Frequently Asked Questions

Q: Which park road are you talking about closing to motor vehicles? 

A: We are talking about upper Beach Drive, the portion between Broad Branch Road and the Maryland line. This is the same section of upper Beach Drive where three portions of the roadway have been set aside for recreation on weekends and holidays for the past 40 years. 

Q: What about other roads?

A: There would be no changes to the management of Rock Creek Parkway, Military Road, Piney Branch Parkway, Park Road, Tilden Street, Wise Road, West Beach Drive, Blagden Avenue, Broad Branch Road or any other road in the park. Motorists from both east and west could still go through the zoo tunnel and drive to the zoo, Georgetown, the Kennedy Center and the Mall exactly as they do today.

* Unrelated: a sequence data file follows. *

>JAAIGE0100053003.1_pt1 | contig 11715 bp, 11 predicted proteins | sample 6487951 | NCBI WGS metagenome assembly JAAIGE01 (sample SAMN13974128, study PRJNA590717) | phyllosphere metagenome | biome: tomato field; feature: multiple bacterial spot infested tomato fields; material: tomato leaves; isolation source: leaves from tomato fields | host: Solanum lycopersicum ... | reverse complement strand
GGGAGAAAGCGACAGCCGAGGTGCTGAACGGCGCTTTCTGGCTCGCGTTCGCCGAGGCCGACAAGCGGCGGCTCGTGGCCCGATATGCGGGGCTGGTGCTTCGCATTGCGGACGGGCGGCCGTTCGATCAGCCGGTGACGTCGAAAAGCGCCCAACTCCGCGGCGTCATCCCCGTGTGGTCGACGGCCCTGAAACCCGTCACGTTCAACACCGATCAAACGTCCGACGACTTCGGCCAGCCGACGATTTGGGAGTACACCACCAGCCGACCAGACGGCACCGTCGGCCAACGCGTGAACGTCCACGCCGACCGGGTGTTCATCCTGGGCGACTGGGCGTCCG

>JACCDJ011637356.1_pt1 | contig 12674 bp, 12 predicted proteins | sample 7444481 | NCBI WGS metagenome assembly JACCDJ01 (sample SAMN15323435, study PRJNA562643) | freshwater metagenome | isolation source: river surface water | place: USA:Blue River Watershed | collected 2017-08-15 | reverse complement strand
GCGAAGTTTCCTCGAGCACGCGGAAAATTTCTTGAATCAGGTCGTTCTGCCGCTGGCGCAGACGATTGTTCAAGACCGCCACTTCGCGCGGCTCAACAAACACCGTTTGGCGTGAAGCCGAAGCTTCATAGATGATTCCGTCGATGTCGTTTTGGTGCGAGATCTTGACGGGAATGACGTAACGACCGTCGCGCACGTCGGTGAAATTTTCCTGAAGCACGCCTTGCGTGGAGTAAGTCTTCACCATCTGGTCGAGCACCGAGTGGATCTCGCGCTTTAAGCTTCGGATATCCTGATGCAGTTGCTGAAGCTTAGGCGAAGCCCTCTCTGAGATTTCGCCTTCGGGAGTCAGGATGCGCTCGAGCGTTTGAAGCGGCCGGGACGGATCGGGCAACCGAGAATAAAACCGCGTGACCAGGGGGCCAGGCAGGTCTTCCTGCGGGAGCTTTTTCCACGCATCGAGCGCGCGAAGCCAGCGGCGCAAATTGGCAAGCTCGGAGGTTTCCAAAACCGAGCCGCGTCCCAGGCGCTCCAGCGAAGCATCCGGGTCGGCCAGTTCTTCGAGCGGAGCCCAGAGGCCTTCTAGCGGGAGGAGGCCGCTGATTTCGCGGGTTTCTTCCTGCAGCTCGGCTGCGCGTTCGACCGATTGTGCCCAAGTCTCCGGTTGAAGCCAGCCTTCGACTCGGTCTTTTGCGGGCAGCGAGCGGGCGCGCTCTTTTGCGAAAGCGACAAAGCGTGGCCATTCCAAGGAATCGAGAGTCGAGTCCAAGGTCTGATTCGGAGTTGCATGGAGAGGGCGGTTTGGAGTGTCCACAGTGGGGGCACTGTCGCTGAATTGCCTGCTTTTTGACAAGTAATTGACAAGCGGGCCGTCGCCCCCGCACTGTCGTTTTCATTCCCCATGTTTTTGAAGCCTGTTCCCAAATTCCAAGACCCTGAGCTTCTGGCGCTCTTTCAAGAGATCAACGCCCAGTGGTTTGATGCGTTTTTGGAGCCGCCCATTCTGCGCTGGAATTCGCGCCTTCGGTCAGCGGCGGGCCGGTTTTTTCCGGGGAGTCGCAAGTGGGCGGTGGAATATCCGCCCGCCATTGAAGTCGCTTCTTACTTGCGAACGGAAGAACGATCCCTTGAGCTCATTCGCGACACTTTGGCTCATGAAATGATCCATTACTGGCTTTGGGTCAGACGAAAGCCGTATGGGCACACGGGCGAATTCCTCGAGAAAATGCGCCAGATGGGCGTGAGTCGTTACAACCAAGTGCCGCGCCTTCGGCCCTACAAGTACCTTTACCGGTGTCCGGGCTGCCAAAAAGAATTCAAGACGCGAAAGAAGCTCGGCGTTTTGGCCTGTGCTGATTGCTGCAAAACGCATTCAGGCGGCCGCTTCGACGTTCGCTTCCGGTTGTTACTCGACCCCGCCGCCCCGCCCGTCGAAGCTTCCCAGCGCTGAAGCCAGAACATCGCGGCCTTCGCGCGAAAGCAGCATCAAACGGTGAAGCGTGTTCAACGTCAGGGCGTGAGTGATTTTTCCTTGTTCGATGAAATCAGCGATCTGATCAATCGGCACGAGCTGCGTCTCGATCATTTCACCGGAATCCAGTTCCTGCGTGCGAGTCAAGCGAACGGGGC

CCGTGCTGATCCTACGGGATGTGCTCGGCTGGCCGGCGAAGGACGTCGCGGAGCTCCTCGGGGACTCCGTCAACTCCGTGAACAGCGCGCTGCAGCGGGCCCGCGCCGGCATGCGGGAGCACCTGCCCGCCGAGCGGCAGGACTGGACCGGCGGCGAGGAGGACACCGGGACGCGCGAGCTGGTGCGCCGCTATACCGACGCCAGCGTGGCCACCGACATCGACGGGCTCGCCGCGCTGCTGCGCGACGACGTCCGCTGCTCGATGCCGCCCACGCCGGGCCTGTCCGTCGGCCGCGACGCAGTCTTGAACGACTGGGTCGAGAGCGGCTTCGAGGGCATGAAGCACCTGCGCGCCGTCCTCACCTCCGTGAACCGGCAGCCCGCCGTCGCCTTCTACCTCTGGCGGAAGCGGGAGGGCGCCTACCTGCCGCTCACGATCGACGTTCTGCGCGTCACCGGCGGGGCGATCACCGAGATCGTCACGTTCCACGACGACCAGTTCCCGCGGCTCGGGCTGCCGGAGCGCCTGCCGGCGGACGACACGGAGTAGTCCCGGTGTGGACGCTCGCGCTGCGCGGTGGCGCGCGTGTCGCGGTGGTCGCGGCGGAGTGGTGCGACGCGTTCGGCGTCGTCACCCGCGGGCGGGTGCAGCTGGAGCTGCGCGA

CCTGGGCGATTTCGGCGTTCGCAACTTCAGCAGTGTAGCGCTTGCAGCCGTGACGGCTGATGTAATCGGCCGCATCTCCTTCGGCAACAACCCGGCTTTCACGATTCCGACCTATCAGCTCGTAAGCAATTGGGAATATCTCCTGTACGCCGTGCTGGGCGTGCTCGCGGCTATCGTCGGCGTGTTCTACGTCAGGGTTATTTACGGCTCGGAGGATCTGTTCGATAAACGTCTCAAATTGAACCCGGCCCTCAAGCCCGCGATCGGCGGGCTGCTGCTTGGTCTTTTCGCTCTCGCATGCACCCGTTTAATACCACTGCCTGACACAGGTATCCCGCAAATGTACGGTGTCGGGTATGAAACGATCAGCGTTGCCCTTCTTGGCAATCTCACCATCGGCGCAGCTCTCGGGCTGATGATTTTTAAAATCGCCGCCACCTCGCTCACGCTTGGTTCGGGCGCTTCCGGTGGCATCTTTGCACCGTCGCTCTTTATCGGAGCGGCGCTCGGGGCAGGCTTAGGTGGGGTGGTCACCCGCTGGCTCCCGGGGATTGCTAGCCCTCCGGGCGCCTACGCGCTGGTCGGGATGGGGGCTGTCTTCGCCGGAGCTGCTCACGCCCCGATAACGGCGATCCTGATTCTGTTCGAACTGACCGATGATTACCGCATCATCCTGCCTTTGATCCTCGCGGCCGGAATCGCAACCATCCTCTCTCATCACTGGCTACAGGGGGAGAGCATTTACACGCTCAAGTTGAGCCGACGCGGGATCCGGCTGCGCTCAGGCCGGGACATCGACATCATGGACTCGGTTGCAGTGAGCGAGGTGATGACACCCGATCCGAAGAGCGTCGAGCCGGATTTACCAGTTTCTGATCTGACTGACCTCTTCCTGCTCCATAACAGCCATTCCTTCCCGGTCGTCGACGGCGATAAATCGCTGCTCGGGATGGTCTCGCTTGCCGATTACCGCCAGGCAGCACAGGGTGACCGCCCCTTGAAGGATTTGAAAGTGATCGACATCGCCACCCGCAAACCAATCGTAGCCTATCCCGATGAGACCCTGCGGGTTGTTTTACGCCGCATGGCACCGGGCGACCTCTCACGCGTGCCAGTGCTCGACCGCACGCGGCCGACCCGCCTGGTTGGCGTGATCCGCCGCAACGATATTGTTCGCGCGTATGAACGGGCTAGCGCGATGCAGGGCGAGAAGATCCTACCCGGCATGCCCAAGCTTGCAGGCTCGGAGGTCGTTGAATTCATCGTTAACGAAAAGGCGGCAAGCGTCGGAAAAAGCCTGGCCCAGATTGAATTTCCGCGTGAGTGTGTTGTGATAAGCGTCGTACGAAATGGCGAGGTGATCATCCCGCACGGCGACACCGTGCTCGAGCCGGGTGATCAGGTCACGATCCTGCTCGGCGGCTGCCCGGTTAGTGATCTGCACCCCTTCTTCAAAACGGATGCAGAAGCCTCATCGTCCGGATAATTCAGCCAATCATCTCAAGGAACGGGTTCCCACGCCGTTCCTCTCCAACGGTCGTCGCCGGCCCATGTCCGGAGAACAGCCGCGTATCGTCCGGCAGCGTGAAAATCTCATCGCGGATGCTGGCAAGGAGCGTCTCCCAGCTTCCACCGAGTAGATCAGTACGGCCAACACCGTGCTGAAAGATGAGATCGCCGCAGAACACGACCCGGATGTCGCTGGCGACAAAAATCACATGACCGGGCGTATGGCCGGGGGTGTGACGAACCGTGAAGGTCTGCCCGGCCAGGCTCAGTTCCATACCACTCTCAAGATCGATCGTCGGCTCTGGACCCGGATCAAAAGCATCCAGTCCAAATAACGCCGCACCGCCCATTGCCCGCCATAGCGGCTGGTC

Q: What about upper Beach Drive north of the Broad Branch/Blagden intersection?

A: Along upper Beach Drive, three sections of road would be closed to motor vehicles – as they have been on weekends and holidays for many years. This would greatly increase weekday recreational opportunities for walkers, runners and cyclists.

Q: What about the picnic areas along Rock Creek?

A: All of the park’s group picnic areas would still be accessible by car, as they are now on weekends.

Q: Why not let walkers, bikes and cars all share upper Beach Drive?